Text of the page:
There is a fair amount of extra content on this DVD. The first is a 24 minute featurette about the making of Death on the Nile. It is interesting in that it dates back to the original release of the film in 1978. The usual interviews with the actors are featured, as well as a lengthy discussion of the work that went into recreating a vintage luxury steamer for the production. Next up on the disc are two interviews evidently recorded for Spanish television. The first one runs for about nine minutes and features Ustinov, whose mastery of Spanish is imperfect at best. This interview is available with or without English subtitles, although it should be noted that the subtitles are not a totally accurate translation of some of the interview. The second features Jane Birkin and runs for only four minutes; in her interview the questions are for the most part asked in Spanish and her answers come in English. Rounding out the extra features are fourteen very nicely done cast bios, and a theatrical trailer.
The Rebuttal Witnesses
I have very few complaints with this movie or this DVD. The biggest hurdle for most viewers will be the suspension of disbelief necessary to accept the story's basic premise, that Linnet and her new husband could travel thousands of miles for a vacation and be surrounded exclusively by people whom she knows and who hold grudges against her. Once one gets past that hang-up, the movie becomes enjoyable, although it is a bit light and perhaps overly conventional. The actors involved clearly had a lot of fun with their parts, and occasionally do go a bit over the top, but it mostly works as part of the charm of the movie.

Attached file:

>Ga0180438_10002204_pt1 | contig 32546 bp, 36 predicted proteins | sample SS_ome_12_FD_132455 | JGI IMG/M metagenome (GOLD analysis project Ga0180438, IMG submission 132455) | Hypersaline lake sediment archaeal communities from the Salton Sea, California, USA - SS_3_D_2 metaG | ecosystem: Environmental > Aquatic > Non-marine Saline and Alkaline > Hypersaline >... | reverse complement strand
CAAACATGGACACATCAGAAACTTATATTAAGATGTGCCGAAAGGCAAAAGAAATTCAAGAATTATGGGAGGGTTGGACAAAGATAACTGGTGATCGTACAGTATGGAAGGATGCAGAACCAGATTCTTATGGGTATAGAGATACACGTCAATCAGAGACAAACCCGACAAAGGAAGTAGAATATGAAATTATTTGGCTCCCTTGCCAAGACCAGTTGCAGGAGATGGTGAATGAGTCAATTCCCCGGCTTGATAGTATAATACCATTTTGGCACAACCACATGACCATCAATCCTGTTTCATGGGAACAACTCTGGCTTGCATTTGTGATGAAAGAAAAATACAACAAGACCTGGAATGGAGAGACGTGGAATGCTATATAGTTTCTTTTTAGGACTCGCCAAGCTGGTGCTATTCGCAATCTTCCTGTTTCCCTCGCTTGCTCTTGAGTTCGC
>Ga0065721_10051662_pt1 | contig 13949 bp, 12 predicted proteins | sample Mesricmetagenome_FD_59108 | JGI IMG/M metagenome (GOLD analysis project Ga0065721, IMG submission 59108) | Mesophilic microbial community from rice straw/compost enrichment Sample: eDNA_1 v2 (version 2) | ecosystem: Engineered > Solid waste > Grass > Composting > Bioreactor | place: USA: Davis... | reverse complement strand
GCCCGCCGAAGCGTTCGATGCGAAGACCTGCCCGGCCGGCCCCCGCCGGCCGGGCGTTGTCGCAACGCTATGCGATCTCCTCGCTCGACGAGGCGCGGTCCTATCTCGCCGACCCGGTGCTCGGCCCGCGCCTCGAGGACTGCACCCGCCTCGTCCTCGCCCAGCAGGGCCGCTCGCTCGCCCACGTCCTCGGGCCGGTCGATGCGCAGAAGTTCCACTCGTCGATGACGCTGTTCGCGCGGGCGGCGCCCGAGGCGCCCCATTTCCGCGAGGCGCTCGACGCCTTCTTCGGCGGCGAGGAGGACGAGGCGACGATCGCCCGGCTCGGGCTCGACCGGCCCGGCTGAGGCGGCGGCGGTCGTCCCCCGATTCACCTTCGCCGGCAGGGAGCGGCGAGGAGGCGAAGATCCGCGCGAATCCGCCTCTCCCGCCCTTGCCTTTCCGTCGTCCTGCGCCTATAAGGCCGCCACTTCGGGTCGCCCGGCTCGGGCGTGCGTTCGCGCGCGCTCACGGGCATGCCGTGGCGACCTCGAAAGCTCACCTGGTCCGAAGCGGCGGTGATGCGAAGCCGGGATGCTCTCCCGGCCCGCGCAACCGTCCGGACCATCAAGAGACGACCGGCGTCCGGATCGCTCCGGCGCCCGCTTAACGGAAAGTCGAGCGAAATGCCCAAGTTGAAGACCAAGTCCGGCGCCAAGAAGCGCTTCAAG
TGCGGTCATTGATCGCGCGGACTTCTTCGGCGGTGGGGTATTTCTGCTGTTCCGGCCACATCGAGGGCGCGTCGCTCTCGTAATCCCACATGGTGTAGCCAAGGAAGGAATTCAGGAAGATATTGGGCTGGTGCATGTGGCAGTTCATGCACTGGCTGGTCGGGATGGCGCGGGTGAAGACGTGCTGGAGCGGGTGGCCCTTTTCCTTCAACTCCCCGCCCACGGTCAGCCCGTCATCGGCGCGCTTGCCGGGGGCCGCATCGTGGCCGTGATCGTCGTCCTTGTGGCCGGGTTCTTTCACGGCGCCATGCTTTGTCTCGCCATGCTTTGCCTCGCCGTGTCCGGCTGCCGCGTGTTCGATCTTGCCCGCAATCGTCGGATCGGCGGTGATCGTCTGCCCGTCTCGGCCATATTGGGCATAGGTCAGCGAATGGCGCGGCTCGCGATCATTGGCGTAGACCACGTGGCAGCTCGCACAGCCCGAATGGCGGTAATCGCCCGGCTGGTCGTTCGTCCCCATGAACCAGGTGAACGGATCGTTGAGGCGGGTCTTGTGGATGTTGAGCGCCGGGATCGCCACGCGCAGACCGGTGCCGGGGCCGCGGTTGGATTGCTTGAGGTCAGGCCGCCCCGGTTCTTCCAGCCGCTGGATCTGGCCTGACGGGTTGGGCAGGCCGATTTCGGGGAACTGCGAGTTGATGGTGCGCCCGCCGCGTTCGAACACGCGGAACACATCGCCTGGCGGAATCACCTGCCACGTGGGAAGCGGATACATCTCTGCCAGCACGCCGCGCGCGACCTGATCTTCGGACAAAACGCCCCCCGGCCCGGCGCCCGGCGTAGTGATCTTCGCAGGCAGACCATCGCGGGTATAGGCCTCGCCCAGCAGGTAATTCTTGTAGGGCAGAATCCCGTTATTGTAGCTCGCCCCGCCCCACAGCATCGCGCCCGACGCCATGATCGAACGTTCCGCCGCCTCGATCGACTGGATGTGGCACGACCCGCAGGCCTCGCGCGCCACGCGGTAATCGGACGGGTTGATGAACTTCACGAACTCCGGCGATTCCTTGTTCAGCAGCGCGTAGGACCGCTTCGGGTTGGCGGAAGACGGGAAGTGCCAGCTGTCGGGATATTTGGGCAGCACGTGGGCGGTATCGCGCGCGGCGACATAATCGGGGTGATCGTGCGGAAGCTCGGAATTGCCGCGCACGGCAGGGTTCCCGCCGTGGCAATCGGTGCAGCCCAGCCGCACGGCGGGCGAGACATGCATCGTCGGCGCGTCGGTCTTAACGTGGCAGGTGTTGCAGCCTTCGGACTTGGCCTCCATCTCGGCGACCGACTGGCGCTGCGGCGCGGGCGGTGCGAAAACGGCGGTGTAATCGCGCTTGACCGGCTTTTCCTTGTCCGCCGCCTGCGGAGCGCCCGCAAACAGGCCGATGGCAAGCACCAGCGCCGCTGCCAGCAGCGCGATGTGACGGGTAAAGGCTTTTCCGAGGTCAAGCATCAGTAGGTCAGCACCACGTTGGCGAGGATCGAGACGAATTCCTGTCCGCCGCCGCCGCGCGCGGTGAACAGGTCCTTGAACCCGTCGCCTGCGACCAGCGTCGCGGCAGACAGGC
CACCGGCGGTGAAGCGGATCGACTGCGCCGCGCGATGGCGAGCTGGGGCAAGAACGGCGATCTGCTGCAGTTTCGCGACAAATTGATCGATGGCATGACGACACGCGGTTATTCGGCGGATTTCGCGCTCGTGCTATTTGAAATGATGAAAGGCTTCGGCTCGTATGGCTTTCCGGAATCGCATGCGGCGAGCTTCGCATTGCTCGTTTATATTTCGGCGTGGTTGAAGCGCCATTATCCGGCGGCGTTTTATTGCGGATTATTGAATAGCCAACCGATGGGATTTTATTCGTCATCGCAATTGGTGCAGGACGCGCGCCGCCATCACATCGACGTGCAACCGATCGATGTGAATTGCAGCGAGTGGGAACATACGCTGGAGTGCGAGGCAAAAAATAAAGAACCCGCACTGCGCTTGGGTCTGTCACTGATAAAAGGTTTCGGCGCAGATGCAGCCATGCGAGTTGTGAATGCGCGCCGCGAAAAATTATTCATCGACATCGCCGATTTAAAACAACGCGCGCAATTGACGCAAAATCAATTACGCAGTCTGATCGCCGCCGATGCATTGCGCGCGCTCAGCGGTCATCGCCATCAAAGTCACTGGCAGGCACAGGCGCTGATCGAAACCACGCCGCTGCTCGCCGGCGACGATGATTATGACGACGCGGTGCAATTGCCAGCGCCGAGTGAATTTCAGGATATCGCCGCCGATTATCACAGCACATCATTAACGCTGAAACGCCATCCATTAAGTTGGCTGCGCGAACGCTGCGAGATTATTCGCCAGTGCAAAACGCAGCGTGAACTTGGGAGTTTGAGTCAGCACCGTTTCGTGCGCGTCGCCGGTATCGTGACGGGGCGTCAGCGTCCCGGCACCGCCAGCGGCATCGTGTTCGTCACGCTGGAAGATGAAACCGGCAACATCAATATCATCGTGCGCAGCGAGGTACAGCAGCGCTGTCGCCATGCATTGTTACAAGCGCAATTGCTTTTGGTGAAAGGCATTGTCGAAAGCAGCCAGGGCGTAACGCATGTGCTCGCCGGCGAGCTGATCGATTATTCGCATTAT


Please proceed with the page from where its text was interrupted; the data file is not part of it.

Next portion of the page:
Anchor Bay has done a good job with this DVD, but there remains the old, familiar complaint: no English subtitles. Come on, Anchor Bay, there's nothing to be afraid of; using them on the Peter Ustinov interview was a good beginning, now start putting them on your features and everyone will be happy.
Death on the Nile is a clever, interesting murder mystery in classic Agatha Christie style. It's a bit light at times, but it is pretty good entertainment and an enjoyable movie. If you like mysteries with colorful, eccentric characters in exotic locales, then you should certainly check it out—you won't be disappointed. I would recommend this disc for a rental, because once the mystery has been revealed once there won't be much reason for you to watch it again.
The movie and all involved are acquitted, except for…well, I'm not going to tell you, or Mr. Poirot will be out of a job. Anchor Bay is acquitted yet again, but their serial omission of subtitles is trying the patience of this court and will not go unpunished forever.
We stand adjourned.
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Scales of Justice
Studio: Anchor Bay
• Theatrical Trailer